Dropsy Courting Consumption

Dublin Core

Title

Dropsy Courting Consumption

Subject

Social satire, Medicine in art

Description

During the 18th and 19th centuries certain illnesses became markers of affluence and refinement. Consumption (tuberculosis), was associated with delicate femininity or Romantic sensibility. This print portrays a courting couple, destined for the mausoleum rather than the altar. The anorexic woman represents fashion-foolishness with her flamboyant accessories, including a dainty but impractical fan and extravagant hat. By contrast her suitor is rotund and swollen from dropsy (kidney disease), which like gout was associated with gluttony and intemperance. In the background a second couple with reverse dispositions strolls leisurely through the park beneath a statue of Hercules, paragon of physical strength, who earned his way into heaven through hard work.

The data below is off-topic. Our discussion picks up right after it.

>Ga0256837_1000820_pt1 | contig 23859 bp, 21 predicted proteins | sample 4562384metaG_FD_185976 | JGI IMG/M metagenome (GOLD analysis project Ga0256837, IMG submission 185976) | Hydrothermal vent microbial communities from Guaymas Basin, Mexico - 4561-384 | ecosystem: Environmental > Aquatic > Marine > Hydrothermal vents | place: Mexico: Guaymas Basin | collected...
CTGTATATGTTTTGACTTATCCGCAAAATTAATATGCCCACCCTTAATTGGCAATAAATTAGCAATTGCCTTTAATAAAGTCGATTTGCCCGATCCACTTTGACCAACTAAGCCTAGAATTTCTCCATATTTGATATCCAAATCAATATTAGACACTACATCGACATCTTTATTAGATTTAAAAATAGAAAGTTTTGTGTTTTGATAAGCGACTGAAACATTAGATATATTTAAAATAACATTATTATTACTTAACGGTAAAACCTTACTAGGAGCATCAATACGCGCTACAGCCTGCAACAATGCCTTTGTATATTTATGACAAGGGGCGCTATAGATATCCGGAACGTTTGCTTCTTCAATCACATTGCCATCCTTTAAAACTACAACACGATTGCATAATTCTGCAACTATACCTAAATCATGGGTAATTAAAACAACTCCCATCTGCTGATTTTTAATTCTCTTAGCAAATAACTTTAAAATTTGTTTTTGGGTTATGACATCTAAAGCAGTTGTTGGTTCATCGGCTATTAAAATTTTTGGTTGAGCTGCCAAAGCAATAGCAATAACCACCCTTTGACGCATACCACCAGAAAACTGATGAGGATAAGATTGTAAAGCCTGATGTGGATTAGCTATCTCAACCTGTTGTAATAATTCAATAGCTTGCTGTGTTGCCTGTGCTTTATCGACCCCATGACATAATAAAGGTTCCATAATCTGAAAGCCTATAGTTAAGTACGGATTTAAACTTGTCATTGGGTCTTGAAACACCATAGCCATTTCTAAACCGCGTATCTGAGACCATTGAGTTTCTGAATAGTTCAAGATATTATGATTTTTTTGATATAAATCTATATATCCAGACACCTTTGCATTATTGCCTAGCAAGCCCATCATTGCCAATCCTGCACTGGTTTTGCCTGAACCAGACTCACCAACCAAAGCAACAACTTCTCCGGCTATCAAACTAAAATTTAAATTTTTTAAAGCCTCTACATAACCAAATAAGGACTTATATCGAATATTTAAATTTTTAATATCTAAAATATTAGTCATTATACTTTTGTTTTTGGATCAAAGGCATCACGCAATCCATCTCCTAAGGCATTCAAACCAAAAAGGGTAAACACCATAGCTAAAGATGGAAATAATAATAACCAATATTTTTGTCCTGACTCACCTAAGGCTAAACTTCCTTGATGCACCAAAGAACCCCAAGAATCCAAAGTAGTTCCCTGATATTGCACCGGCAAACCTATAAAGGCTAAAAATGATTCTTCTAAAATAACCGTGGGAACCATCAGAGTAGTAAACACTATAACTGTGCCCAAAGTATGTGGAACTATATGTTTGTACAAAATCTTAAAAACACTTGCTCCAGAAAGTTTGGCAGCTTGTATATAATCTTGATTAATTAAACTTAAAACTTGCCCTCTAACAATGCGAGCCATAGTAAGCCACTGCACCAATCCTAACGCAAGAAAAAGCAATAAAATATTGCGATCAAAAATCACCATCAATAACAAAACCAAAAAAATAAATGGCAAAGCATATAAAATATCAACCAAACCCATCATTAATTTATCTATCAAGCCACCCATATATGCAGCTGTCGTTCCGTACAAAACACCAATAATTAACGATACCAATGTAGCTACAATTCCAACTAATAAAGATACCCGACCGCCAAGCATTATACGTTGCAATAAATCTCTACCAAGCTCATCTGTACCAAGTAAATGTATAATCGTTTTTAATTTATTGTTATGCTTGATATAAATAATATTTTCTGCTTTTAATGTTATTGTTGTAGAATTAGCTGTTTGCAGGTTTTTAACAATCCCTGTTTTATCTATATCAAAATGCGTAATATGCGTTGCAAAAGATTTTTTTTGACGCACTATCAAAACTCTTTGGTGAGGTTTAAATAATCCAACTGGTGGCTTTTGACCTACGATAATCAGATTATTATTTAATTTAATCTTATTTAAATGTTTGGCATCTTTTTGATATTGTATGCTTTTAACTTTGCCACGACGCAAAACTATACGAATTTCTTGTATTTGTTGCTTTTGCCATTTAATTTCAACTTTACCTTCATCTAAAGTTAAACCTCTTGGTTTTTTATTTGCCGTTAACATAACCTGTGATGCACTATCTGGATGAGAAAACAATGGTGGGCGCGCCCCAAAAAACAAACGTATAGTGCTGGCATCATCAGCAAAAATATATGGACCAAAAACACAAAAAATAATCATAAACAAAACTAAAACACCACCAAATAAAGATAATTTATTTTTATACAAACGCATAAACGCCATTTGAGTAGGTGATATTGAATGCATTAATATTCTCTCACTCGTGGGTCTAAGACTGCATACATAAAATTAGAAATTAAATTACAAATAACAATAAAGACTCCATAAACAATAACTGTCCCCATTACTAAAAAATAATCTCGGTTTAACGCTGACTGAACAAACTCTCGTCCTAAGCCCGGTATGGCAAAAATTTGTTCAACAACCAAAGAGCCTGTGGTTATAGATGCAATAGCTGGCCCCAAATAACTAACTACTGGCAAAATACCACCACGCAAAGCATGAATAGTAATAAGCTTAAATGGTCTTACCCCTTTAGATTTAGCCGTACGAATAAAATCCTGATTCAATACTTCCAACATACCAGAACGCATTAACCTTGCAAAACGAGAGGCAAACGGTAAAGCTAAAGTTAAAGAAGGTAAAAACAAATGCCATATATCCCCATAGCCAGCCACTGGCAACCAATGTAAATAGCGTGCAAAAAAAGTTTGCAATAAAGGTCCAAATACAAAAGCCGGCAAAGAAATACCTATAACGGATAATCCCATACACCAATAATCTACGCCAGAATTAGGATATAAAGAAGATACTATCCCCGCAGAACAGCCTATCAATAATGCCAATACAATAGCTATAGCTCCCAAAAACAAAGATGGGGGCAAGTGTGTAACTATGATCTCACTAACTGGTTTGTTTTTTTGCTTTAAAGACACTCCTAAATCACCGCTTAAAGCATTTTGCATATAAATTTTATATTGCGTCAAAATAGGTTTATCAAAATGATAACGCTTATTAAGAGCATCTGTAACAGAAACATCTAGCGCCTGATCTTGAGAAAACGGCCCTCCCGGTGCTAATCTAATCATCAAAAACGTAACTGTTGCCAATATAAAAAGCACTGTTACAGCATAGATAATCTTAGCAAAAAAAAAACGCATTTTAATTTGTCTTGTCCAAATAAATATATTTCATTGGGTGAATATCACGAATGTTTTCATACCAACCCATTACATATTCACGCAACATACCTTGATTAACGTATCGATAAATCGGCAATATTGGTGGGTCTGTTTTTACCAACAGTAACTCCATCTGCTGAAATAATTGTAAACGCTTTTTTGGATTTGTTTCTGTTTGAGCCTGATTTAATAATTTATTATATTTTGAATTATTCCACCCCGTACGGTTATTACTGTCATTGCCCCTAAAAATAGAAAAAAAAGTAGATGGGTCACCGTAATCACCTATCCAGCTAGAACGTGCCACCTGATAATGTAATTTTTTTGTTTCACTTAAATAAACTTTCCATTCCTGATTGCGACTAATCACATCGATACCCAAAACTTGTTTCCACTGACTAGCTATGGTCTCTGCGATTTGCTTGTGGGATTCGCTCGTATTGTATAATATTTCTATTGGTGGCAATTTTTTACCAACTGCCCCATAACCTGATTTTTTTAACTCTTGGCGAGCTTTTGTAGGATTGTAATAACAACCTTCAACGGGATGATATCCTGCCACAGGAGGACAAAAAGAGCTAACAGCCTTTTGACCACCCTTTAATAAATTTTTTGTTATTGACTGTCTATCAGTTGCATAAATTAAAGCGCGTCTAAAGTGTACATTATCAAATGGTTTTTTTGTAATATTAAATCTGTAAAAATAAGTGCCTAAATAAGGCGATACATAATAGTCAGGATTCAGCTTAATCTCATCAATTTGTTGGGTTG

Creator

Thomas Rowlandson (1756-1827)

Source

[no text]

Publisher

Thomas Tegg, London

Date

1810

Contributor

Debra Cashion, in collaboration with Elisabeth Barrett, '15

Format

Hand-colored etching; original dimensions, 336 x 239 mm

Language

[no text]

Type

Still image

Identifier

[no text]

Coverage

[no text]

Files

Dropsy Courting Consumption (2).jpg

Collection

Citation

Thomas Rowlandson (1756-1827), “Dropsy Courting Consumption,” The Anatomist: Early Modern Medical Satire, accessed September 21, 2017, http://anatomist.omeka.net/items/show/10.